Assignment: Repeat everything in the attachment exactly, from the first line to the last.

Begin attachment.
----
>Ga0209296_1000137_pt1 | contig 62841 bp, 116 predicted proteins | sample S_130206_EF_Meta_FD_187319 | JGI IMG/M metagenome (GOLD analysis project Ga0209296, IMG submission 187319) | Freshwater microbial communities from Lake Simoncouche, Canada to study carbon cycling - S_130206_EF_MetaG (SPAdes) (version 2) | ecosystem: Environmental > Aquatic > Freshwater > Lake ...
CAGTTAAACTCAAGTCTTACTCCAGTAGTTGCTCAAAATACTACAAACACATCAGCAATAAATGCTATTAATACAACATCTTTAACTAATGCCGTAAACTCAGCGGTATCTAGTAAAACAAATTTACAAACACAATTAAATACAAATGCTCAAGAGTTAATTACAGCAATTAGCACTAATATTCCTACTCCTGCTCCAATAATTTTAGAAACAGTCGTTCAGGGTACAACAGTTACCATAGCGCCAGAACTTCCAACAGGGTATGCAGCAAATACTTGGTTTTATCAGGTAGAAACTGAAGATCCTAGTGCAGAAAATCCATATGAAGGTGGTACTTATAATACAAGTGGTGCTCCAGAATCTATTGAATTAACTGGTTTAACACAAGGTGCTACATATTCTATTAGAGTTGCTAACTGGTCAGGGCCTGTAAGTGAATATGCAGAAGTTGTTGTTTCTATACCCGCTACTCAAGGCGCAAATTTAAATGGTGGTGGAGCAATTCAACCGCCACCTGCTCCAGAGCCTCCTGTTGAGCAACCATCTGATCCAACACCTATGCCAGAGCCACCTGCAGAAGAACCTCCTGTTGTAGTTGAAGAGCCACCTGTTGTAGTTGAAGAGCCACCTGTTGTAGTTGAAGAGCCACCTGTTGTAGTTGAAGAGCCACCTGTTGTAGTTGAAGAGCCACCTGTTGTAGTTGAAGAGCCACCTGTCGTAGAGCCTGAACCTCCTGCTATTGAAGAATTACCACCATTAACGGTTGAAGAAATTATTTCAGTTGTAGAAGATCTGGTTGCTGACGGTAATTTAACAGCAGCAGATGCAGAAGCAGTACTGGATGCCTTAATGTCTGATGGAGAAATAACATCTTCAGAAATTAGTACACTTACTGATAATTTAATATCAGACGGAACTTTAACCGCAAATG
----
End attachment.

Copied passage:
>Ga0209296_1000137_pt1 | contig 62841 bp, 116 predicted proteins | sample S_130206_EF_Meta_FD_187319 | JGI IMG/M metagenome (GOLD analysis project Ga0209296, IMG submission 187319) | Freshwater microbial communities from Lake Simoncouche, Canada to study carbon cycling - S_130206_EF_MetaG (SPAdes) (version 2) | ecosystem: Environmental > Aquatic > Freshwater > Lake ...
CAGTTAAACTCAAGTCTTACTCCAGTAGTTGCTCAAAATACTACAAACACATCAGCAATAAATGCTATTAATACAACATCTTTAACTAATGCCGTAAACTCAGCGGTATCTAGTAAAACAAATTTACAAACACAATTAAATACAAATGCTCAAGAGTTAATTACAGCAATTAGCACTAATATTCCTACTCCTGCTCCAATAATTTTAGAAACAGTCGTTCAGGGTACAACAGTTACCATAGCGCCAGAACTTCCAACAGGGTATGCAGCAAATACTTGGTTTTATCAGGTAGAAACTGAAGATCCTAGTGCAGAAAATCCATATGAAGGTGGTACTTATAATACAAGTGGTGCTCCAGAATCTATTGAATTAACTGGTTTAACACAAGGTGCTACATATTCTATTAGAGTTGCTAACTGGTCAGGGCCTGTAAGTGAATATGCAGAAGTTGTTGTTTCTATACCCGCTACTCAAGGCGCAAATTTAAATGGTGGTGGAGCAATTCAACCGCCACCTGCTCCAGAGCCTCCTGTTGAGCAACCATCTGATCCAACACCTATGCCAGAGCCACCTGCAGAAGAACCTCCTGTTGTAGTTGAAGAGCCACCTGTTGTAGTTGAAGAGCCACCTGTTGTAGTTGAAGAGCCACCTGTTGTAGTTGAAGAGCCACCTGTTGTAGTTGAAGAGCCACCTGTTGTAGTTGAAGAGCCACCTGTCGTAGAGCCTGAACCTCCTGCTATTGAAGAATTACCACCATTAACGGTTGAAGAAATTATTTCAGTTGTAGAAGATCTGGTTGCTGACGGTAATTTAACAGCAGCAGATGCAGAAGCAGTACTGGATGCCTTAATGTCTGATGGAGAAATAACATCTTCAGAAATTAGTACACTTACTGATAATTTAATATCAGACGGAACTTTAACCGCAAATG